When thinking about solving the world's hunger problem it's very unlikely to consider mattresses as part of the solution. But, scientists at the University of Sheffield UK have come up with a solution in which mattresses, indeed, can be used in growing crops and fruits in any conditions.
Tony Ryan, a Chemistry Professor from the University of Sheffield, was once visiting a landfill when he noticed a tomato plant growing on a discarded sofa. That led him to believe that the plant can grow on foams.
This realisation that foam can be used to grow plants, tony got a PhD student, Harry Wright, to focus on the use of polyurethane foams to grow high-value crops for food production. Meanwhile, he and his team visited a Zaatari refugee camp in Jordan- the world's largest camp for people displaced by the Syrian Civil War- to help displaced people develop useful products out of waste materials.
Life as a refugee:
Life as a refugee is tough. They are the people moved out of their country and are living in a foreign land with no long-term settlement. Tough regulations do not allow them to apply for jobs, build any stable residence, fix their home, or plant anything into the ground.
In this case, in Zaatari refugee camp, where the resources at disposal are very limited, becoming self-reliant is a long shot. While many of those refugees are farmers, doctors, engineers and technicians, they depend on international aid for sustenance.
In addition, the scorching heat makes the matter more difficult for the camp occupants. The summer temperature there reach around 37 degree Celsius.
So, when Professor Tony visited the Zaatari refugee camp in the height of the summer, he was relieved to be invited out of glaring sun and into a comparatively cool camp's warehouse.
The warehouse in which Professor tony was taken to was full of stacked discarded mattresses. Looking at it, it clicked to Tony that these discarded mattresses could be potential solution for tackling food shortage at the camp. "The wo things just came together," he said. The mattresses could be repurposed as a growing medium for plants.
But where did these mattresses came from in the first place? To answer that, those were provided by the UN refugee Agency to their aid workers. However, once the mattresses have been used, they can't be reused by someone else, but they can be repurposed.
How it works?
In the normal agricultural process, soil supports the plant's roots and provide all the nutrients. Whereas in a hydroponic system, foam holds the plant upright and all other functions of the soil come from the nutrients in the water.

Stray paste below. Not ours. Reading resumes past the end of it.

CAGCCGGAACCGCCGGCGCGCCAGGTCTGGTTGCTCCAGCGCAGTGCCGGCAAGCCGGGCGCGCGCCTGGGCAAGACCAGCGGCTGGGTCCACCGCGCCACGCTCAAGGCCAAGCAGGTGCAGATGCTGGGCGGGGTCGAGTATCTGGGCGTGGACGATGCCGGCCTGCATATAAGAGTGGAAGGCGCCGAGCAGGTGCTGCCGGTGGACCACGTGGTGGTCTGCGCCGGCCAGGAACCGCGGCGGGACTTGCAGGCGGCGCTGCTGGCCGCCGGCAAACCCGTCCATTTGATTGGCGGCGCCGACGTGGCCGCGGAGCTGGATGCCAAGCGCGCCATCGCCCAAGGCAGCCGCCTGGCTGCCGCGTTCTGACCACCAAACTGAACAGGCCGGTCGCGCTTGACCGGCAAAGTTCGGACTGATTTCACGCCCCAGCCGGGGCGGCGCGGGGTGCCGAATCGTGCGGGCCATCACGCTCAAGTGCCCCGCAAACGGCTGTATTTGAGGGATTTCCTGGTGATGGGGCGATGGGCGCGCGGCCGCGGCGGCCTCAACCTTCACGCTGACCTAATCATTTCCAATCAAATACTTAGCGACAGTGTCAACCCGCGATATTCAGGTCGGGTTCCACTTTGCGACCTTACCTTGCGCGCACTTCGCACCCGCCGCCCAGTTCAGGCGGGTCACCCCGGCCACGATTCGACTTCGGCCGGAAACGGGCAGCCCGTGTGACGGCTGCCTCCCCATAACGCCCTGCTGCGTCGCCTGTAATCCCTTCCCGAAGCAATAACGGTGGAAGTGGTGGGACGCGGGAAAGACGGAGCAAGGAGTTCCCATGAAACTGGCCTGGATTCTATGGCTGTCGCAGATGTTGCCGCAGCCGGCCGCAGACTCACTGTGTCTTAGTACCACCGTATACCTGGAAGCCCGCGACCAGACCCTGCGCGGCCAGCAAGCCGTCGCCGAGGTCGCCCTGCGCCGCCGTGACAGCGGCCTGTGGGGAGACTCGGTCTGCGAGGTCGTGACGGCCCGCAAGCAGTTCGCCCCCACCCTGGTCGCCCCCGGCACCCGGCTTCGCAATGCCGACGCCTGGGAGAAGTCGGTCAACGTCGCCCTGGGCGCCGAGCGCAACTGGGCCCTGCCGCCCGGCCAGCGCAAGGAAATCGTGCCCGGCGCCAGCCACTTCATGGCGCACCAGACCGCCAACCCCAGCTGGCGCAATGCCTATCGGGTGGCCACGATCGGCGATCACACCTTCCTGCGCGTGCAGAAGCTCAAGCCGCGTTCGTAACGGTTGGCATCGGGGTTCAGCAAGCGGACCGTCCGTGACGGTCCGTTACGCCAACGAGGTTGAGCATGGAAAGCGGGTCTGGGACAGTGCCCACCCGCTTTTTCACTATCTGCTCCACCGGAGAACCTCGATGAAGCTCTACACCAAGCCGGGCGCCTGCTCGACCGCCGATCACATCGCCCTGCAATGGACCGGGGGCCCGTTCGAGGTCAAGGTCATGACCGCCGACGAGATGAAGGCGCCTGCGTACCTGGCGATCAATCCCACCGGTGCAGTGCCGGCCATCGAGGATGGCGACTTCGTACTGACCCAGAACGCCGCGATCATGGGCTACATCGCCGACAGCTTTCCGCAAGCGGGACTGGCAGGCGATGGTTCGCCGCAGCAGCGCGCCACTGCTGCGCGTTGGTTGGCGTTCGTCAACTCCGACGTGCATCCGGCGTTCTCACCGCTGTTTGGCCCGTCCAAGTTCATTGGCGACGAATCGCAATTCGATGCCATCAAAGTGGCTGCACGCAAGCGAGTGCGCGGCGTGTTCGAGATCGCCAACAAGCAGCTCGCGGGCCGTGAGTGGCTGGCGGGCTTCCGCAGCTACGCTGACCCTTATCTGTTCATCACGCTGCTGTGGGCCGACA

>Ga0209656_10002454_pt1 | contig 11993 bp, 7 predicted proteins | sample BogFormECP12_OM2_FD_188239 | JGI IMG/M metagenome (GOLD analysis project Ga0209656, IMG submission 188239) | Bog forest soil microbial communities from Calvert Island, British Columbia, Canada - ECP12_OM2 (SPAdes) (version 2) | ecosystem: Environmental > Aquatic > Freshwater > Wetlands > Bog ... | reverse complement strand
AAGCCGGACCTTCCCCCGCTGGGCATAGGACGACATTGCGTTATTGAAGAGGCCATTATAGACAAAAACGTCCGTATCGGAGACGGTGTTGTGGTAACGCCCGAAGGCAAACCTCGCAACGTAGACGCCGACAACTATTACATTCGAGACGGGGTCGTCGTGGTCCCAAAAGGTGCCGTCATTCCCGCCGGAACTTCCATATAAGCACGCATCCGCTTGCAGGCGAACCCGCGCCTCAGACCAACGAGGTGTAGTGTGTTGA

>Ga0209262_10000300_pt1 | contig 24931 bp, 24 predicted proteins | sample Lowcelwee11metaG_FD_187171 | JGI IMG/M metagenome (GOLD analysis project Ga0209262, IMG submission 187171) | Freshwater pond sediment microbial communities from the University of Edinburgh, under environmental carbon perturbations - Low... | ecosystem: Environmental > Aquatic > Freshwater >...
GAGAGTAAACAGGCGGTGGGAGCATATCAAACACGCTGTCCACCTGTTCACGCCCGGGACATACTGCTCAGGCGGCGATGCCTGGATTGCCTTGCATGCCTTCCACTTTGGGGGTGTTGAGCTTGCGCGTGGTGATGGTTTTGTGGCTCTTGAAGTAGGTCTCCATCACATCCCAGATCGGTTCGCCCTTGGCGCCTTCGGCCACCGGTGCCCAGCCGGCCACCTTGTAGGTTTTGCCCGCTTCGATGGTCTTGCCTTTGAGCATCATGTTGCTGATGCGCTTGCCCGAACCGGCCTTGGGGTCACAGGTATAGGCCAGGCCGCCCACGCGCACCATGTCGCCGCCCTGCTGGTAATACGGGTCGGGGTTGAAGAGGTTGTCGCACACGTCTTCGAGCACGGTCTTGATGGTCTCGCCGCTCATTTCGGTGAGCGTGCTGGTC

In the hydroponic system, only 20% of the water used in growing something in the ground is used. It is because the water isn't going anywhere and is kept, where it's needed, explains Tony.
Tony believed hydroponic system as the winning solution for the people in Zaatari refugee camp. The soil condition, small area, heap of discarded mattresses and disposable containers could all be used in growing food for the inhabitants.
Working with the people in the camp, Tony realised that the idea to use mattresses for growing food had the potential to give farmers the opportunity to apply their years of experience and skills to meaningful purpose and at the same time produce food to eat and sell.
So, After the idea was introduced and the refugees were trained in the basic principles the project took in a life of its own.
Till now, more than 200 refugees have been trained to use mattresses foam as an alternative to soil and grow plants. They already have an area the size of tennis court covered in the new system.
Feeding the world:
The success of growing plants in the middle of the dessert with some foam from discarded mattresses has proven the potential to provide food in any conditions.
It is no wonder that in coming years with little more research and technology we can provide food to people in a more local and sustainable way.
Seconding this, Tony said,
"If you can make it work here, you can make it anywhere."
Across the plant there are 2 billion people who are chronically hungry. In India alone, 194.4 or 14.5 percent of the total population is undernourished, according to FAO's 2019 report.
With the world population set to grow to 10 billion by 2050, we need innovative solutions like these to feed the growing population.